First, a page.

I teach high school math and science, and I have shown this graph to students every year. Many students get what this really means. They suddenly understand how far Voyager is from us, and how small and isolated our solar system really is in the universe.
Now it will be fun to show them the same graph from Voyager 2 !
Your Voyager 1 graph [footnote 0, in the parent comment] shows two periods of particles-per-second drops to around 10 particles per second followed by a rebound and then a dramatic drop to 2 to 3 particles per second.
The Voyager 2 graph [footnote 2, in the parent comment] shows a single drop to around 17 to 18 particles per second and what looks like the beginning of a rebound. Wouldn't interstellar space be characterized by the drop to below 3 particles per second?
Is this the same issue we had with Voyager 1 where Voyager 2 is beginning the process of entering interstellar space but has not yet actually entered it? If not, why are the particle counts about an order-of-magnitude higher for Voyager 2 then they were for Voyager 1 in interstellar space?
In early November, the team noticed a sharp decline in the number of particles, but not to zero. This means that the spacecraft still has a long way to go until scientists can declare it free from the solar system.
Due to the fact that the power of the Sun rises and decreases, the position of the heliopause is not constant. Therefore, it is impossible to say exactly when Voyager 2 will leave the Solar System.
So your interpretation is correct, Voyager 2 is approaching the boundary, but hasn't yet definitively crossed into interstellar space. The phrase 'leaves the Solar System' is misleading, depending on your interpretation of where it ends. We can probably expect a few more confused articles announcing this in the next few months until it is certain.
Better detector? Those are detected particle counts
It's worth noting that  uses a non-zero baseline value, so the actual difference between the top of the plot and the bottom isn't nearly as pronounced as the difference shown in .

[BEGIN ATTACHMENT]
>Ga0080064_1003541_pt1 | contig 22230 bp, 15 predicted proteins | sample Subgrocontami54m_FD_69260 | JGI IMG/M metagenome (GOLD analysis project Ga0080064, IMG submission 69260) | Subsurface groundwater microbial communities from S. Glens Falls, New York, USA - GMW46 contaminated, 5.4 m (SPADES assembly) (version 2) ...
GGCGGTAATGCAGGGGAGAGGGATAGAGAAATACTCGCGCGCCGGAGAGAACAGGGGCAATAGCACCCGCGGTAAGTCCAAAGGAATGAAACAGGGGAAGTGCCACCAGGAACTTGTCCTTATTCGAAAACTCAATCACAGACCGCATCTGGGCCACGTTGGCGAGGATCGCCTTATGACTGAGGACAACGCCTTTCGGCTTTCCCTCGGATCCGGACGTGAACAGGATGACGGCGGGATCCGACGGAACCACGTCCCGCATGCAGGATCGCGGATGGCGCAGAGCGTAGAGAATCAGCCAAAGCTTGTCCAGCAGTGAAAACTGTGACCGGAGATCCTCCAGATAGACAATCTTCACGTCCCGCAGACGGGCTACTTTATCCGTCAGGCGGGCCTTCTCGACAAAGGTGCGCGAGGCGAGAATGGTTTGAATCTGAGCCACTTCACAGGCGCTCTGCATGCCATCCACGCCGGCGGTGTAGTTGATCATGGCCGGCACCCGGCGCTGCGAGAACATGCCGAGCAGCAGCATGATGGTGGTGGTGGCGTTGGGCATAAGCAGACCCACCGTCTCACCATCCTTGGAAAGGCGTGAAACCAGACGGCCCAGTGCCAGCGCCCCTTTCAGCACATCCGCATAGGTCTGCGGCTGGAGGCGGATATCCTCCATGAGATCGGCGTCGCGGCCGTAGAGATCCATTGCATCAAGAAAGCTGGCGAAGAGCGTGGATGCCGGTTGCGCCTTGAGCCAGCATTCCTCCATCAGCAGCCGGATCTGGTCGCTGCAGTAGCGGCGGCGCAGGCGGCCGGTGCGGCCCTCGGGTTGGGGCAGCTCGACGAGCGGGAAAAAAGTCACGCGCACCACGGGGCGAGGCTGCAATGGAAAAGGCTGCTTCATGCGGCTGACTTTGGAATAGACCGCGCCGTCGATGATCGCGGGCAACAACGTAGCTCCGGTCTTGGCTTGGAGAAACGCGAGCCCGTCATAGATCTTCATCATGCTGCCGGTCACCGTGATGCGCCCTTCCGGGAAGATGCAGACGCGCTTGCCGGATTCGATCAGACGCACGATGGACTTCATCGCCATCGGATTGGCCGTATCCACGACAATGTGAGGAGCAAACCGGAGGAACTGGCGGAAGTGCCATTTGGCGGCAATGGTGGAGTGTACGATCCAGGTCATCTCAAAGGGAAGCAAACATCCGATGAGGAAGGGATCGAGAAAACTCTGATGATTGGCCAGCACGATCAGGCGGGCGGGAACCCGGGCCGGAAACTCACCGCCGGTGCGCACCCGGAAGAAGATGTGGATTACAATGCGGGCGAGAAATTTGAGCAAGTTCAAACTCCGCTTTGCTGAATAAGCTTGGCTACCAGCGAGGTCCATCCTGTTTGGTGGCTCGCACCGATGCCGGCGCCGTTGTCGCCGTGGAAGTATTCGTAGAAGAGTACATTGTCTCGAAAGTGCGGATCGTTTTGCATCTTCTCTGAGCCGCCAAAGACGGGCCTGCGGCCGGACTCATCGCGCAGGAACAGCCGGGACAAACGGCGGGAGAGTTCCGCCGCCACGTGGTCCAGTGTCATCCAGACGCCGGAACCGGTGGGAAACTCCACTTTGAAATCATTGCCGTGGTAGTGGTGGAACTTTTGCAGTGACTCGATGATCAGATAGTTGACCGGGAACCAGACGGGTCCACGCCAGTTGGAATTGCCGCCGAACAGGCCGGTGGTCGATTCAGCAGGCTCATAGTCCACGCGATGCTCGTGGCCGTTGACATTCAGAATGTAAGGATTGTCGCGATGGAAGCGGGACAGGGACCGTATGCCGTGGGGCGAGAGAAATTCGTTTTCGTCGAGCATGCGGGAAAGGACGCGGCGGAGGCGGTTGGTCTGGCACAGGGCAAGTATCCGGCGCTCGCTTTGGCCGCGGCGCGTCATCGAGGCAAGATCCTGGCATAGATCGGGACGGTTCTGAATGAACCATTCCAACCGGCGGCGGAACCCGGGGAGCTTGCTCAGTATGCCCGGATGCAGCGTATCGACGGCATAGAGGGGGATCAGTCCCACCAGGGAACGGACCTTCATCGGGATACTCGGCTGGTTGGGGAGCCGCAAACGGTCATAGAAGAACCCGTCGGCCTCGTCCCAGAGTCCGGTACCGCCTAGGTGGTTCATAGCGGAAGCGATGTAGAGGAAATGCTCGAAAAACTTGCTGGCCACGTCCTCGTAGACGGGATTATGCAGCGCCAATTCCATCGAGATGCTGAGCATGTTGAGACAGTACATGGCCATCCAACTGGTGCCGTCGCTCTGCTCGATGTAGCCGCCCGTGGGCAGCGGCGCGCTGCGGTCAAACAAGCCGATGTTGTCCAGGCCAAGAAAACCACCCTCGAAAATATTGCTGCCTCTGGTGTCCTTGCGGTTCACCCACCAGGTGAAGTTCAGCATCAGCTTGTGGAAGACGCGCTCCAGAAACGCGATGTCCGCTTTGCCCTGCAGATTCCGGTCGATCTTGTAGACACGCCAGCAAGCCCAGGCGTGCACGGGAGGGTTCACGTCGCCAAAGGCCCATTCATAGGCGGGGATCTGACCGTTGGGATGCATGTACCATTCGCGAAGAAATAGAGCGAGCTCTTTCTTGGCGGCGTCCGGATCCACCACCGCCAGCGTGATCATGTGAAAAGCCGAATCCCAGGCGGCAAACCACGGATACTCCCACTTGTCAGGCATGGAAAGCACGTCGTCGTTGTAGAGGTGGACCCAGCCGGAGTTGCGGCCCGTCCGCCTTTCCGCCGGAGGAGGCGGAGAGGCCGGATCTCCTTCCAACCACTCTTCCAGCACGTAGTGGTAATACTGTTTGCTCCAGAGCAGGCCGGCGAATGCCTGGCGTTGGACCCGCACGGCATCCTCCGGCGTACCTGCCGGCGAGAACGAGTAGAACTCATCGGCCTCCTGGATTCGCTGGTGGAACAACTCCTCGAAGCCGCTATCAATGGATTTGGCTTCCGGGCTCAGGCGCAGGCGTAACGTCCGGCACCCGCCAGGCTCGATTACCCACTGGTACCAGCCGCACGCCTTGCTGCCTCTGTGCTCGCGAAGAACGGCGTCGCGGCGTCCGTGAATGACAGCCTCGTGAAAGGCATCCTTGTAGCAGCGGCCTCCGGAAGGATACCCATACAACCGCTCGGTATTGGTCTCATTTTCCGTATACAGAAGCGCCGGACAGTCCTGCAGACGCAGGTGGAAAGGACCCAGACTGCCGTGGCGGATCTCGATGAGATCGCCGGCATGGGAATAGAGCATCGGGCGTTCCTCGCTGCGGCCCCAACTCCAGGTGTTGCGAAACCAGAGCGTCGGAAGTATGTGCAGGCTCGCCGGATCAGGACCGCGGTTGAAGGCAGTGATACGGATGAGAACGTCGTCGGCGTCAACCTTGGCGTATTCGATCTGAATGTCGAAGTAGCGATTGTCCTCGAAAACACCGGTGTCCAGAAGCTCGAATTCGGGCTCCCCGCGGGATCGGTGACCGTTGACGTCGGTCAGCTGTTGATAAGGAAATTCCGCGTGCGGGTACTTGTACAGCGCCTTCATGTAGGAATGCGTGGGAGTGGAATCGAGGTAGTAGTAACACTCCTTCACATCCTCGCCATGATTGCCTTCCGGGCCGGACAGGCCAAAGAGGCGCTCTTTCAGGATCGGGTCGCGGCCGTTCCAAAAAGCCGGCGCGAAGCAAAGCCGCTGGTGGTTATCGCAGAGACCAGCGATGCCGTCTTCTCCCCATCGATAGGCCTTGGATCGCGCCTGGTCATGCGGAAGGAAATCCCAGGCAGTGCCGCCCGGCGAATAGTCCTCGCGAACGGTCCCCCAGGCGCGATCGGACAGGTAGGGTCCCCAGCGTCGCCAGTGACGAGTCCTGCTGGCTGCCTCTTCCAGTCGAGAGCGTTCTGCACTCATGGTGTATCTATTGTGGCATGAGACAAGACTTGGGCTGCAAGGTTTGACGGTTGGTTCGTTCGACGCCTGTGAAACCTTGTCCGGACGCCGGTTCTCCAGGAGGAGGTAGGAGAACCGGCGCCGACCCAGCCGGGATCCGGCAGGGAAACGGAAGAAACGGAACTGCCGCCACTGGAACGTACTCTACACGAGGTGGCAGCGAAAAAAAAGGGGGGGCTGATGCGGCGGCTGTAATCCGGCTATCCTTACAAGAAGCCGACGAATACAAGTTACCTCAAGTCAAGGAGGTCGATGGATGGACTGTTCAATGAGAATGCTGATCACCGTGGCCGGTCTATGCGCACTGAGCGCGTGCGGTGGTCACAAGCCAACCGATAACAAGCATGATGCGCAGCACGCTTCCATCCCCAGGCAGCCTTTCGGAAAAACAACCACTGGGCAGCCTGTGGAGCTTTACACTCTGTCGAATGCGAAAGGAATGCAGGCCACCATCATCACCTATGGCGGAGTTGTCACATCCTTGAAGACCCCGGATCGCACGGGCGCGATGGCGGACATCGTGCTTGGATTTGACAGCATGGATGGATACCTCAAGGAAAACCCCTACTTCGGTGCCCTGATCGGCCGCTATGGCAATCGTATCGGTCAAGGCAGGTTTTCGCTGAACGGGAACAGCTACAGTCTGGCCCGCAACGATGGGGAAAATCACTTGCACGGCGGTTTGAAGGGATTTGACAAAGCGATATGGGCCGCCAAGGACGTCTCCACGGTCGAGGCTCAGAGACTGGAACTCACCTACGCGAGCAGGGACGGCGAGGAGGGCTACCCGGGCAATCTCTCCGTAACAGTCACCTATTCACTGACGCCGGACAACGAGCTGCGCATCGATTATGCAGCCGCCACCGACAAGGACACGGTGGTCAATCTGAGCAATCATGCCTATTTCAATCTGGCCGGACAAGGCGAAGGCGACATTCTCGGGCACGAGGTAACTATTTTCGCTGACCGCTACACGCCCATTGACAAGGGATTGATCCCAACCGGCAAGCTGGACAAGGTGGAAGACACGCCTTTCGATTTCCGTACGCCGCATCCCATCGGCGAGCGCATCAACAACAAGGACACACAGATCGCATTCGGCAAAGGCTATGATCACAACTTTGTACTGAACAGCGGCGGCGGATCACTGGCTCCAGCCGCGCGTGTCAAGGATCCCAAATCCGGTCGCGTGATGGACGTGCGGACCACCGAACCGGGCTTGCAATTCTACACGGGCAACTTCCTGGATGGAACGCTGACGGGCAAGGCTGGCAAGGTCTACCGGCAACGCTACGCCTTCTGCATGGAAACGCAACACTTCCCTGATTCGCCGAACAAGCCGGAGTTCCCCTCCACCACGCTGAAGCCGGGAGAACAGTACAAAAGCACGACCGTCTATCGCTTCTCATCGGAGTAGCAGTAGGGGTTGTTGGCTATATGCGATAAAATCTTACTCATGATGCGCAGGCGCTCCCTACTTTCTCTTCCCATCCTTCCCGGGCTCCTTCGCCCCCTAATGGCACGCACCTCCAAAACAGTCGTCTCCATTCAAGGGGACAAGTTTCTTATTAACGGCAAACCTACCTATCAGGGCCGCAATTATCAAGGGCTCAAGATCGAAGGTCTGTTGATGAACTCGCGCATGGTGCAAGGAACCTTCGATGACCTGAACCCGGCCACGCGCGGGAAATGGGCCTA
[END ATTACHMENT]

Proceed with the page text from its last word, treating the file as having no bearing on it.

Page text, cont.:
There is a relatively sharp transition— the Heliopause— from solar wind dominating to interstellar “wind” (from other stars) dominating, which occurs where their respective radiation pressures are roughly equal:
The specific dynamics of the cloud (e.g., its turbulence) are still largely unknown, though the fact that the direction of intersellar wind has shifted by several degrees over a few decades hints that it’s not totally calm.
I’m not sure about solar sails outside the heliosphere... that’s an interesting question. I’m not an expert, just a guy who likes reading about this stuff.
What I'm trying to say is that if you are trying to show that voyager's surrounding environment suddenly changed, this is the worst possible chart to use. If the gradient was perfectly linear, you would still see sudden drop at some point, depending on which random threshold you choose.
I was assuming the "0.5 MeV/nuc ions" just meant they are counting all nucleons they encounter with at least that much (kinetic?) energy. I don't see how your interpretation works with that, but I could very easily be missing something.
My naive interpretation is that the graph does a great job of demonstrating the environmental change.
Also, looking at the voyager-1 data I would expect that voyager-2 is not yet out. The rate for voyager-2 only dropped to ~17 particles/sec which is more similar to the "false starts" seen in the voyager-1 data. From the article I got the impression these dips are only seen right at the heliopause.
Pirate Bay? Hmm...
So it seems @eecc was correct about at least the "PBS? Not available due to rights restrictions." part.
I guess the actual thresholds crossed are different but at this point who cares, unless you actually know those thresholds. It's out there and getting farther out. Yay.
If you can't describe an achievement without sensationalizing the hell out of it for the Nth time, maybe don't describe it.
Here's a video of what it takes "simply" to get out near Jupiter, nevermind out of the solar system.